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Violent acts against women and children are not always being committed by strangers, or happening in strange places. They are being carried out by the people we know and trust, often in our own homes.
One woman experiences violence every 50 minutes.
One woman is physically tortured every 65 minutes.
One woman commits suicide every 6 hours.
One woman is raped every 12 hours.
One woman is murdered every day.
Bangladesh. Our motherland. No place for women.
The most recent statistics from BRAC show a 41% rise in violence against women and children. 77% of the perpetrators are family members – husbands, fathers, father-in-laws, brothers, uncles.
The acts are increasingly brutal and violent. Gang rape has doubled in the last year.
Cyber bullying is continuing to play a big role. Perpetrators either circulate videos of what they have done via the internet or threaten the survivors and families with the videos.
Violence against women divides society. As soon as women speak up the questions start, and it is one topic that everyone has an opinion on. What remains indisputable, however, is that violence is increasing.
It was a cousin early last week who raped and murdered a college student in Dhaka, dumping her lifeless body at the railway station. He was her guardian in the city. It was a shocking breach of trust in those who are meant to be our protectors when security forces raped and sexually assaulted two sisters in Rangamati. Go further back and you would have read about bus driver Habibur and his three helpers who raped and murdered a law student in a moving bus.
The local grocery story, madrassah, classroom, home – these incidents are happening in familiar locations. Cousins, brothers, uncles, teachers – the perpetrators are familiar faces. People and places where safety, of all things, should never be a concern.
The alarming rise in gender-based violence in Bangladesh has been normalised to the point that the news fails to garner our attention or take us by surprise. Almost always, it is by people in positions of trust and power who are able to ensure silence. Physical abuse and harassment is about vulnerability and power, and marginalised populations are always more likely to be shamed and silenced by it.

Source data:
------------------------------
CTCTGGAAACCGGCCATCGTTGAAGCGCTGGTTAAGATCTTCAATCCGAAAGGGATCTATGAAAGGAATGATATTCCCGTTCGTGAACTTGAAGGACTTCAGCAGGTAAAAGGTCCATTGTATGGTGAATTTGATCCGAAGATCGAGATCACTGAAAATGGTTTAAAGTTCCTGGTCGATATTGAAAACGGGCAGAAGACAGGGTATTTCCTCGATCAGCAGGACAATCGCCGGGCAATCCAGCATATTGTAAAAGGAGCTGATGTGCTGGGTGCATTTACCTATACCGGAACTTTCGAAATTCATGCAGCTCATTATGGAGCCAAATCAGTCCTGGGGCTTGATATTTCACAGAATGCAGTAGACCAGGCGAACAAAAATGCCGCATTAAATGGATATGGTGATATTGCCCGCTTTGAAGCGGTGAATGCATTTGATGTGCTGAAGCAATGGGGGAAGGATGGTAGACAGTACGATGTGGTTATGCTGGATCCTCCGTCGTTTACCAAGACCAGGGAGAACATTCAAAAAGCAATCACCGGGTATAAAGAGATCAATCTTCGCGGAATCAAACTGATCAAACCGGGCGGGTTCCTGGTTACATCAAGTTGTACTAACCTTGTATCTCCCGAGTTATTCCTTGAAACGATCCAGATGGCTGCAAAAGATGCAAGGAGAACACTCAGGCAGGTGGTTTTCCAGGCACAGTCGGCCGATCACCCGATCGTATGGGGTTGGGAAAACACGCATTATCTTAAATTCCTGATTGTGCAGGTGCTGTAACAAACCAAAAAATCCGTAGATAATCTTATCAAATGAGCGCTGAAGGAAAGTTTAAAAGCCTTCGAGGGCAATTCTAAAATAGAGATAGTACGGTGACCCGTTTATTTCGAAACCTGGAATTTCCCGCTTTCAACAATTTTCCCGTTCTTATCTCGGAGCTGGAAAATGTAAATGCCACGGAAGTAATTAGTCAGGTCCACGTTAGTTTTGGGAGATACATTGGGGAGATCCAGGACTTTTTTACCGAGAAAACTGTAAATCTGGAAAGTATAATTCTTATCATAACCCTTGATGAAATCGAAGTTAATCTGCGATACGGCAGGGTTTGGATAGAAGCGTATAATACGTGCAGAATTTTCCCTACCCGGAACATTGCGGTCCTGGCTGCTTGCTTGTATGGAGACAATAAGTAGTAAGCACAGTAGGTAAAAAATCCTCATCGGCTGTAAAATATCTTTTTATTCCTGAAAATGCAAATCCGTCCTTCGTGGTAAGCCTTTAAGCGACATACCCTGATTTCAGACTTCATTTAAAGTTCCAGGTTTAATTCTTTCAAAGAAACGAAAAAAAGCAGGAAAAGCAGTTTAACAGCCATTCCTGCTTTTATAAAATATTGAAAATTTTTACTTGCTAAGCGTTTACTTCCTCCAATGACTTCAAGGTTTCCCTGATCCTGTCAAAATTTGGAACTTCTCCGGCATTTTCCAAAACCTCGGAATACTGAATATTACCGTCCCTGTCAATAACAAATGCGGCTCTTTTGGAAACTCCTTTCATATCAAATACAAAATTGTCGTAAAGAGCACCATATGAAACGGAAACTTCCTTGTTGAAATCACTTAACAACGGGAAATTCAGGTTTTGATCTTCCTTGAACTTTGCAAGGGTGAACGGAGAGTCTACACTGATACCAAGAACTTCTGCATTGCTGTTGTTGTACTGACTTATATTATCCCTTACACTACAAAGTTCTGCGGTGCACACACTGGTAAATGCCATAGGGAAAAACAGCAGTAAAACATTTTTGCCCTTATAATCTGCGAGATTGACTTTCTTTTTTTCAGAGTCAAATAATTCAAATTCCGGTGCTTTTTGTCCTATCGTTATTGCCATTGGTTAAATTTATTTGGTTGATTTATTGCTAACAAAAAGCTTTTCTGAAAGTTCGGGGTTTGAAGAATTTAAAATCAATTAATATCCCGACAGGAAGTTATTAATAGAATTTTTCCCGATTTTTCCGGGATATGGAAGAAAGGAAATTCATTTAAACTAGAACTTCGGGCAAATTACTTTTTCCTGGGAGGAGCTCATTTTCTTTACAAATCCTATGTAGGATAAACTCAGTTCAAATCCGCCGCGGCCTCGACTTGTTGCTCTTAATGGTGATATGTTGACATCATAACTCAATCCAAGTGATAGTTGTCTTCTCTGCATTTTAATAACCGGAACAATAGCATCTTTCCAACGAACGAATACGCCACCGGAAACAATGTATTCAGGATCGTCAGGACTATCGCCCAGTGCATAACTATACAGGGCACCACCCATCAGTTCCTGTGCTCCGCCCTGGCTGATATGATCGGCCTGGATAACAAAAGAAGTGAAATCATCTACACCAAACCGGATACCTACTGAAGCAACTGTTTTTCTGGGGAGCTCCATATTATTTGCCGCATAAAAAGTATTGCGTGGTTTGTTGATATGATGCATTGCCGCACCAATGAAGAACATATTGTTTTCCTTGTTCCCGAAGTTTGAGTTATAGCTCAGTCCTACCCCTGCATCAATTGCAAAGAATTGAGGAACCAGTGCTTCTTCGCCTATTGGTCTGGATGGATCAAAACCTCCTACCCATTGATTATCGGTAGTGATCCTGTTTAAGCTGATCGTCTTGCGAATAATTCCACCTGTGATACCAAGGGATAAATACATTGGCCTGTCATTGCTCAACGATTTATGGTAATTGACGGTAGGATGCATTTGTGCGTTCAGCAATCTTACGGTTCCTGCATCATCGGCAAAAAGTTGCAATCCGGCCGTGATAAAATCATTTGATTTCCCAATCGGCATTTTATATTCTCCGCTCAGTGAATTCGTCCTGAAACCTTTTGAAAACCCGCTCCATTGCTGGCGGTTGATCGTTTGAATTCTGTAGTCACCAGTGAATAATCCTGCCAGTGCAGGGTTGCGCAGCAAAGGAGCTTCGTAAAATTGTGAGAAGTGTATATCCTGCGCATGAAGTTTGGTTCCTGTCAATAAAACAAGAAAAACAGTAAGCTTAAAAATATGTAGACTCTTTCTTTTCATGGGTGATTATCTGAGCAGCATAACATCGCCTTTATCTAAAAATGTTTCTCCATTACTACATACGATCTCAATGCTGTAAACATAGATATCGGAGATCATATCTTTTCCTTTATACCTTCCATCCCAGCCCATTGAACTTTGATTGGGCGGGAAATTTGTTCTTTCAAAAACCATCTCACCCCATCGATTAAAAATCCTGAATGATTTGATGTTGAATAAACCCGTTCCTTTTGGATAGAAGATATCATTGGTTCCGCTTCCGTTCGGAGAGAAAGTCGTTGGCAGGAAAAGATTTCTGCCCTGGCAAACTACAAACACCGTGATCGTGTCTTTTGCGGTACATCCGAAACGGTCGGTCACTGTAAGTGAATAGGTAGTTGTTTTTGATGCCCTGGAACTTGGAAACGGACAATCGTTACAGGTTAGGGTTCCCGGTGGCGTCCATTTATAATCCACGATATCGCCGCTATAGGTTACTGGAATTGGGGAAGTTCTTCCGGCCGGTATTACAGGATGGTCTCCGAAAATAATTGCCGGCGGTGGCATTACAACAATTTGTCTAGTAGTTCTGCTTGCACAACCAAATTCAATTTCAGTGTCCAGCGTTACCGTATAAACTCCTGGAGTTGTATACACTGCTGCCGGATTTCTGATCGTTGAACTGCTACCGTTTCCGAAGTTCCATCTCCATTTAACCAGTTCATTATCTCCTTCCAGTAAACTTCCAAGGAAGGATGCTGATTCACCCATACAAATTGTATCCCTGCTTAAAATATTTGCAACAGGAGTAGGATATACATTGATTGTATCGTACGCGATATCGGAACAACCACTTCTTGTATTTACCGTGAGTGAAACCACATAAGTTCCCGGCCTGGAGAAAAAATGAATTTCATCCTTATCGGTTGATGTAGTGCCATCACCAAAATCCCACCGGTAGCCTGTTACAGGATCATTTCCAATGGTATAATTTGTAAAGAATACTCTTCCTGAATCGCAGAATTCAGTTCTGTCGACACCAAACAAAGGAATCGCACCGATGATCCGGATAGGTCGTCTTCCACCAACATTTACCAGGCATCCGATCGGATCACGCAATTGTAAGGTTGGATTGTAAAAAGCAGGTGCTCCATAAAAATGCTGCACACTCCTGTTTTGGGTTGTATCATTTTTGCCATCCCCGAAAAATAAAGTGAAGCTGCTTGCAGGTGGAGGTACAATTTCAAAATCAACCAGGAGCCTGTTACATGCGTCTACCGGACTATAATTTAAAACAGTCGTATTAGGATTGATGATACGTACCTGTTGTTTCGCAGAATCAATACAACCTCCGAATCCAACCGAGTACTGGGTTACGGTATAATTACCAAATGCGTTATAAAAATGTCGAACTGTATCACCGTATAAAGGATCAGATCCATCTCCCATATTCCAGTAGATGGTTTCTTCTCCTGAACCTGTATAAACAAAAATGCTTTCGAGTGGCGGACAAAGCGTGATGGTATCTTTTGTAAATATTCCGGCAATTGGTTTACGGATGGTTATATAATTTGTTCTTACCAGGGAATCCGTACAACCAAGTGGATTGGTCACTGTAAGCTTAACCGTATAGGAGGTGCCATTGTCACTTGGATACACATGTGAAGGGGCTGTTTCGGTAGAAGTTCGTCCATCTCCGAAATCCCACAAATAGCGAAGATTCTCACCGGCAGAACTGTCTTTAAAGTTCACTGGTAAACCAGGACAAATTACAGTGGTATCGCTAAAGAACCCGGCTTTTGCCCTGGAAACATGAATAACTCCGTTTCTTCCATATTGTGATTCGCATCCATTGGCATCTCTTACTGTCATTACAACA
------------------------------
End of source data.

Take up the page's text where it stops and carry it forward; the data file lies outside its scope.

And this is only the tip of the dirty iceberg.
Most cases go unreported. A study conducted by BRAC in collaboration with UNDP found that 68% of occurrences of violence against women and children go unreported. A large percentage of survivors never file a complaint. BRAC’s data shows that only 19% of the cases reported are ever filed.
What can we do about it?
1 – Let’s move beyond asking whether it is an issue. The data is there. We have a problem, let’s focus on fixing it.
2 – Let’s stop hiding it. Let’s talk about it, in our families, listen to when survivors might be trying to reach out, watch for suspicious behaviour. This is happening behind our doors.
3 – Let’s stop asking questions of survivors and start asking questions of perpetrators. Let’s make sure that it does not become more okay to rape than to be raped. Every time we question survivors instead of perpetrators, that is what we are doing. Survivors, not rapists, need our support. Violence is never okay, but the silence and the silencing after every incident of violence continue to protect perpetrators. As long as we continue the culture of silence and apathy, all the progress that we have made as a nation will remain under threat.
Data collected by BRAC’s community empowerment programme, through its network of 12,800 ward level, women-led organisations called polli shomaj, operating across 56 out of 64 districts of Bangladesh.
Sameeha Suraiya is a content strategist at BRAC Communications.